9th December 2022
You will know by now how passionate we in HFM are about investment trusts. I won’t list all the reasons why we think they are one of the greatest success stories of the UK’s financial services industry. In short, they give democratised access to some of the world’s best investment managers, as well as access to asset classes that would otherwise only be available to the world’s super-rich via private vehicles.
A key feature of the investment trust is the permanent nature of the capital. This allows the manager to invest in less liquid asset classes. Unlike an open-ended fund, the amount of capital cannot vary with anything other than the value of the assets. If performance is bad, shareholders cannot simply sell back their shares to the company – unlike open-ended funds where poor performance will ultimately lead to mass redemptions and leaving the manager with no capital to manage.
The manager of an investment trust enjoys an extremely privileged position: the virtual guarantee of a stream of revenue via ad valorem fees that are paid on a fixed pool of capital.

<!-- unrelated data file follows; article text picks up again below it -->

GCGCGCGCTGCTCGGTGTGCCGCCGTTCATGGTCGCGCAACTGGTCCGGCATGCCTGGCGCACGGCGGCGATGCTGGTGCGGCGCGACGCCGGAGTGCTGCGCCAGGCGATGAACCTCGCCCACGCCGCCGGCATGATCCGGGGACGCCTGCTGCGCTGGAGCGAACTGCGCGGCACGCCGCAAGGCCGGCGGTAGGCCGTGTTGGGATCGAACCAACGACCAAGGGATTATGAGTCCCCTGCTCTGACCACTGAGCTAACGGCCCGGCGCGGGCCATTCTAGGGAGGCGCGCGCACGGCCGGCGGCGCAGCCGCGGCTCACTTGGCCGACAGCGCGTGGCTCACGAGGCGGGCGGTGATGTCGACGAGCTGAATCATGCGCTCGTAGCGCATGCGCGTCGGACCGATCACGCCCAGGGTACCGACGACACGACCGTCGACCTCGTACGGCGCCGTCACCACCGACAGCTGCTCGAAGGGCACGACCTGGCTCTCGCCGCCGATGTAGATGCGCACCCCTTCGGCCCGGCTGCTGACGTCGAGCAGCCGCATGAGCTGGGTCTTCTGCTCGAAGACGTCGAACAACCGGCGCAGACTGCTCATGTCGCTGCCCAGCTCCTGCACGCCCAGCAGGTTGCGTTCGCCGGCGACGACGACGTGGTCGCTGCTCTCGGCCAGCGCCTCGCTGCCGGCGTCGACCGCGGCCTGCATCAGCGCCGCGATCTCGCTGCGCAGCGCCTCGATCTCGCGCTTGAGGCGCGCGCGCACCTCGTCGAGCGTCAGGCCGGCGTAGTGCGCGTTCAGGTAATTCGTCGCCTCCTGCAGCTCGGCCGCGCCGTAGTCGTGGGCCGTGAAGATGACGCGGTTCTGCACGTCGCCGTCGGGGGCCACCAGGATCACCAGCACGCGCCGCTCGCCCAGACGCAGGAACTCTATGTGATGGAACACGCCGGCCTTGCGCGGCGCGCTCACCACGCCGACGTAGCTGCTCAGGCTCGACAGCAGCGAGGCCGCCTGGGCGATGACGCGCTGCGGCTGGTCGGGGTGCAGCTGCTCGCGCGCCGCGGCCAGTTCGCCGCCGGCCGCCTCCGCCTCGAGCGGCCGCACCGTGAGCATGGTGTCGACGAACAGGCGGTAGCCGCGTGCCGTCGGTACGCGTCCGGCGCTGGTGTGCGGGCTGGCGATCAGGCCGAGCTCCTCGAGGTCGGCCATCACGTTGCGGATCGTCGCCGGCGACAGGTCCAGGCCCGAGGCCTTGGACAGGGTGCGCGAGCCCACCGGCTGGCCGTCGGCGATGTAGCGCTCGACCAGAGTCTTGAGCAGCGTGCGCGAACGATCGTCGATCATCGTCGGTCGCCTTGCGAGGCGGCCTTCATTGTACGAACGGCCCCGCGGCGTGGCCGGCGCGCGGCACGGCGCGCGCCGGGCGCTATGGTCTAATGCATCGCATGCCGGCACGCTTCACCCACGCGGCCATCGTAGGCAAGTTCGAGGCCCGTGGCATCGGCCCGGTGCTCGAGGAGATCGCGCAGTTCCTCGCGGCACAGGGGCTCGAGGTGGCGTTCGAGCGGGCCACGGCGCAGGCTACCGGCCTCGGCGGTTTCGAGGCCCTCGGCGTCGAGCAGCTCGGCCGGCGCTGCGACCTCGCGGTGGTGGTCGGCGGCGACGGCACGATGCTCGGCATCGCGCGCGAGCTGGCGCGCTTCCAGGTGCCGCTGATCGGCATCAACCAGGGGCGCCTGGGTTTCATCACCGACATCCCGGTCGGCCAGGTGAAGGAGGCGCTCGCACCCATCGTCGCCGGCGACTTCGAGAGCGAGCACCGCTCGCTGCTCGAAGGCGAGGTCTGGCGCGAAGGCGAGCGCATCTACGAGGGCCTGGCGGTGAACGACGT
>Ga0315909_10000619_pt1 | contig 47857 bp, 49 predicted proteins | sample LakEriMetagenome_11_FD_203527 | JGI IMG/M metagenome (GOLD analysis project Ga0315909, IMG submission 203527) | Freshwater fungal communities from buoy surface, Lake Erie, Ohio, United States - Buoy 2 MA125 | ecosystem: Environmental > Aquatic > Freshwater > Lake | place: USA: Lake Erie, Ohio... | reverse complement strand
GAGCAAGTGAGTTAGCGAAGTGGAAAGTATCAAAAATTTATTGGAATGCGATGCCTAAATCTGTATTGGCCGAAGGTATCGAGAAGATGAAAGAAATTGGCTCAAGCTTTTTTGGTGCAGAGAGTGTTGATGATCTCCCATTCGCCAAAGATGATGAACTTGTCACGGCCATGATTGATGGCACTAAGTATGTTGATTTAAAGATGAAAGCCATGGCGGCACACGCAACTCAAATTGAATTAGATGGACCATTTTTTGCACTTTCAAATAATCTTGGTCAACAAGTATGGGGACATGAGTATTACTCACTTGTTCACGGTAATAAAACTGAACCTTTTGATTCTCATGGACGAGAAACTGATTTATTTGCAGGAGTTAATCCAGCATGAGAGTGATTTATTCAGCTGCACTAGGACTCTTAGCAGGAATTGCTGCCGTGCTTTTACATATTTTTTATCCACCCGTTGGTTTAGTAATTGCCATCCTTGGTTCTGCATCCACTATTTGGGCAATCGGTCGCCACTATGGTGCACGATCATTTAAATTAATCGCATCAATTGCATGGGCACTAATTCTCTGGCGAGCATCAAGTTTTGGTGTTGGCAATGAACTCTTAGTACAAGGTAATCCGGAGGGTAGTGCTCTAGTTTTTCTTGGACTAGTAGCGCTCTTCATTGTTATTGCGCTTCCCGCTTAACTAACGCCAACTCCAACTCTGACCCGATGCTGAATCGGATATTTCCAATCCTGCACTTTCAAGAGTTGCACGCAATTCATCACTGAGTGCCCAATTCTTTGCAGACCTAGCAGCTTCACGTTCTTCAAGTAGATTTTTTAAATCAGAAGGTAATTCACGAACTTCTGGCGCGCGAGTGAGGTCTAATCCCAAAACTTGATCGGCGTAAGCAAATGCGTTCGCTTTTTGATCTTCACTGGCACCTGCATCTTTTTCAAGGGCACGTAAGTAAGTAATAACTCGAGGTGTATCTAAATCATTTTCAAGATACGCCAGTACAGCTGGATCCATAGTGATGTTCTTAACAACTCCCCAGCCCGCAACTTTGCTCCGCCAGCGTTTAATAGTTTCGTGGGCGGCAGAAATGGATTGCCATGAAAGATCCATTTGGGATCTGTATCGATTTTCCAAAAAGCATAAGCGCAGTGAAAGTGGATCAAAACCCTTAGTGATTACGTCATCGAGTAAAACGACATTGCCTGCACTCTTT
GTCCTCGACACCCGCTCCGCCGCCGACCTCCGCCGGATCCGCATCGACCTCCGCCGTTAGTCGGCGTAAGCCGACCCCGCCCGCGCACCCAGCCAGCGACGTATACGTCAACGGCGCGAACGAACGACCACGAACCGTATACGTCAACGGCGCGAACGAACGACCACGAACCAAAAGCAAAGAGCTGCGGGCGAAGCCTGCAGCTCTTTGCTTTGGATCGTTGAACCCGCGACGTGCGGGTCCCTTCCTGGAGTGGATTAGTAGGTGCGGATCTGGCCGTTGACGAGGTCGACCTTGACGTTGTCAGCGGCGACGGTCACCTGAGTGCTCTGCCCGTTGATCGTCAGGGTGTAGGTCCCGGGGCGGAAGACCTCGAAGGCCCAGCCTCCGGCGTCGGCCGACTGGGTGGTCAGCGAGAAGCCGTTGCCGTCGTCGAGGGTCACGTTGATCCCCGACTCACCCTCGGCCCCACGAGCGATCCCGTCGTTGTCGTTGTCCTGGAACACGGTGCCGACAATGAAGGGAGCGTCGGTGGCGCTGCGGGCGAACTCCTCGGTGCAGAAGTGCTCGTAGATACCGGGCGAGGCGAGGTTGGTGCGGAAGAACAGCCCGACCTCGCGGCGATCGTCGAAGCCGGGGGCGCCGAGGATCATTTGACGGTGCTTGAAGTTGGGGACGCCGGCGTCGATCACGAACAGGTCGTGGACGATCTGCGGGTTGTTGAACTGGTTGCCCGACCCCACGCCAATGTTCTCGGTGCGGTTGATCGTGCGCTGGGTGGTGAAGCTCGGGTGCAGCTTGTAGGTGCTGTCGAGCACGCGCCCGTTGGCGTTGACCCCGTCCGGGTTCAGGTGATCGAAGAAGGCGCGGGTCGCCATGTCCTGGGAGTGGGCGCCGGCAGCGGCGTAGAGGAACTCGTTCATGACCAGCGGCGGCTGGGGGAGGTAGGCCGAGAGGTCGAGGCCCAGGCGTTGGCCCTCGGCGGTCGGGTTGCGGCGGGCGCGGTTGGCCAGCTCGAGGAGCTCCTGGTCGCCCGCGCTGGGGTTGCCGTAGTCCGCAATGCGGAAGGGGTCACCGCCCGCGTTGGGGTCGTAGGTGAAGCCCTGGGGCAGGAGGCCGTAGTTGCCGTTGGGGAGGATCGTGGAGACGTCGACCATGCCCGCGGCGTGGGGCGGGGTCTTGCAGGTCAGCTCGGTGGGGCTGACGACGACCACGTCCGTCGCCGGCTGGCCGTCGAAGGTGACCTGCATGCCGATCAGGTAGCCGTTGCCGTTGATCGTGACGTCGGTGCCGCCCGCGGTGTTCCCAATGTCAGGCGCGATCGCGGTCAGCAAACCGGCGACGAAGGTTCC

This is one of the reasons why the Board is so important. The Board is there to act in the best interests of shareholders – to make sure that their collective interests are expressed, and collective wishes carried out. If, for example, the managers deviate from the strategy they were employed to deliver, or execute that strategy poorly, the Board can act and replace them.
Unfortunately, all too often (in our view) Boards do not act in the shareholders’ best interests. Conflicts of interest can be very hard to avoid, and the Board itself faces one when shareholders demand a measure that undermines the future of the trust. Were a trust to wind up or shrink to an uneconomic size, the Board members would lose their jobs and the accompanying salaries. We watch for situations where the Board is too aligned in this regard with the manager. It is our job to constantly remind Board directors who they are employed by (the Company (or trust) not the investment manager) and who owns the Company (the shareholders).